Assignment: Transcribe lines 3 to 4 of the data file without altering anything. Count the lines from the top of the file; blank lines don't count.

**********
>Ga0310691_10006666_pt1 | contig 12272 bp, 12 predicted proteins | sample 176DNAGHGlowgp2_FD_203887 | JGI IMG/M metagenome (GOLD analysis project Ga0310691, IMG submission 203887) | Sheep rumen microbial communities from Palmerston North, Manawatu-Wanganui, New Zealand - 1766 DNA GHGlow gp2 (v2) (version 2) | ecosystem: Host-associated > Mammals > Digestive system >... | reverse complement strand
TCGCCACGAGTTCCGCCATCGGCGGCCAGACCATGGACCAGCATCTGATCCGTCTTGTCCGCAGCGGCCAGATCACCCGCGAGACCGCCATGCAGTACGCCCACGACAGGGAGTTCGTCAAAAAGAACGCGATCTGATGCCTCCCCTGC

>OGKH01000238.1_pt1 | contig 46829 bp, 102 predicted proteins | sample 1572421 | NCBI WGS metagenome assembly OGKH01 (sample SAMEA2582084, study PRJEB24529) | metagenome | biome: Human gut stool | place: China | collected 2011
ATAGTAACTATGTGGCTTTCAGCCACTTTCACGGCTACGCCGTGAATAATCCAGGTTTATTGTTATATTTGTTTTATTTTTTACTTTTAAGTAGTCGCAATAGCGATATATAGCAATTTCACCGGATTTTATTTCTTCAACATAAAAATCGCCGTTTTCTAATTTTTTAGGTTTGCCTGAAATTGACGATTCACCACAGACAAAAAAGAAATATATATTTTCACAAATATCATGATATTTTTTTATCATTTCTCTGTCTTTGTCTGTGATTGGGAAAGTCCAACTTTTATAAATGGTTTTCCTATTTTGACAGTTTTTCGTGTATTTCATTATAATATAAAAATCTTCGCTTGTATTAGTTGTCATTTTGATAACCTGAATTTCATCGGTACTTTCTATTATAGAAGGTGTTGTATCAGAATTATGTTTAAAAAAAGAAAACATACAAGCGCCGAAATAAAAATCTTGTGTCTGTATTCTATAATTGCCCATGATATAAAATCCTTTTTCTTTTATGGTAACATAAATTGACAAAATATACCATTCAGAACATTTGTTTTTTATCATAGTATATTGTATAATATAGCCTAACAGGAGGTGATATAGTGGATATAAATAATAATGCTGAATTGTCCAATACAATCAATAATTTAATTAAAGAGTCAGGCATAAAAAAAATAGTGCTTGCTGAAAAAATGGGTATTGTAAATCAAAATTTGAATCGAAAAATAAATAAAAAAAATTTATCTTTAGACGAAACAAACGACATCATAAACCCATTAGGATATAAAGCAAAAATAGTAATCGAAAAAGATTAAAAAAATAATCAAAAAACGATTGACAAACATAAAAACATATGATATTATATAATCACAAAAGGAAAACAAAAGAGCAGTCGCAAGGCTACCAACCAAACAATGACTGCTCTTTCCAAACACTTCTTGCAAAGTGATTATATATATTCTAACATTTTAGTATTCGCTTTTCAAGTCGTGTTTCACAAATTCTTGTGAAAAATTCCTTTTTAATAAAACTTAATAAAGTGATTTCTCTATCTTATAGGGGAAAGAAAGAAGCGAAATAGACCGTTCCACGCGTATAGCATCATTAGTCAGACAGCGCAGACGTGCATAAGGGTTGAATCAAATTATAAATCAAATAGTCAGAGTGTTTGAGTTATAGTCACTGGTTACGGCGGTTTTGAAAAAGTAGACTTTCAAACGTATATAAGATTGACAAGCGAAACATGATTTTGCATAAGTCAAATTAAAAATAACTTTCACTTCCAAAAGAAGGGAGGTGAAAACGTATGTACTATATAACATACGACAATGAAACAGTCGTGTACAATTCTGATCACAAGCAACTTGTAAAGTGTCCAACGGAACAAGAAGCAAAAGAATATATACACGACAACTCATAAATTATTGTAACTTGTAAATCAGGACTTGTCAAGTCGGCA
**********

>OGKH01000238.1_pt1 | contig 46829 bp, 102 predicted proteins | sample 1572421 | NCBI WGS metagenome assembly OGKH01 (sample SAMEA2582084, study PRJEB24529) | metagenome | biome: Human gut stool | place: China | collected 2011
ATAGTAACTATGTGGCTTTCAGCCACTTTCACGGCTACGCCGTGAATAATCCAGGTTTATTGTTATATTTGTTTTATTTTTTACTTTTAAGTAGTCGCAATAGCGATATATAGCAATTTCACCGGATTTTATTTCTTCAACATAAAAATCGCCGTTTTCTAATTTTTTAGGTTTGCCTGAAATTGACGATTCACCACAGACAAAAAAGAAATATATATTTTCACAAATATCATGATATTTTTTTATCATTTCTCTGTCTTTGTCTGTGATTGGGAAAGTCCAACTTTTATAAATGGTTTTCCTATTTTGACAGTTTTTCGTGTATTTCATTATAATATAAAAATCTTCGCTTGTATTAGTTGTCATTTTGATAACCTGAATTTCATCGGTACTTTCTATTATAGAAGGTGTTGTATCAGAATTATGTTTAAAAAAAGAAAACATACAAGCGCCGAAATAAAAATCTTGTGTCTGTATTCTATAATTGCCCATGATATAAAATCCTTTTTCTTTTATGGTAACATAAATTGACAAAATATACCATTCAGAACATTTGTTTTTTATCATAGTATATTGTATAATATAGCCTAACAGGAGGTGATATAGTGGATATAAATAATAATGCTGAATTGTCCAATACAATCAATAATTTAATTAAAGAGTCAGGCATAAAAAAAATAGTGCTTGCTGAAAAAATGGGTATTGTAAATCAAAATTTGAATCGAAAAATAAATAAAAAAAATTTATCTTTAGACGAAACAAACGACATCATAAACCCATTAGGATATAAAGCAAAAATAGTAATCGAAAAAGATTAAAAAAATAATCAAAAAACGATTGACAAACATAAAAACATATGATATTATATAATCACAAAAGGAAAACAAAAGAGCAGTCGCAAGGCTACCAACCAAACAATGACTGCTCTTTCCAAACACTTCTTGCAAAGTGATTATATATATTCTAACATTTTAGTATTCGCTTTTCAAGTCGTGTTTCACAAATTCTTGTGAAAAATTCCTTTTTAATAAAACTTAATAAAGTGATTTCTCTATCTTATAGGGGAAAGAAAGAAGCGAAATAGACCGTTCCACGCGTATAGCATCATTAGTCAGACAGCGCAGACGTGCATAAGGGTTGAATCAAATTATAAATCAAATAGTCAGAGTGTTTGAGTTATAGTCACTGGTTACGGCGGTTTTGAAAAAGTAGACTTTCAAACGTATATAAGATTGACAAGCGAAACATGATTTTGCATAAGTCAAATTAAAAATAACTTTCACTTCCAAAAGAAGGGAGGTGAAAACGTATGTACTATATAACATACGACAATGAAACAGTCGTGTACAATTCTGATCACAAGCAACTTGTAAAGTGTCCAACGGAACAAGAAGCAAAAGAATATATACACGACAACTCATAAATTATTGTAACTTGTAAATCAGGACTTGTCAAGTCGGCA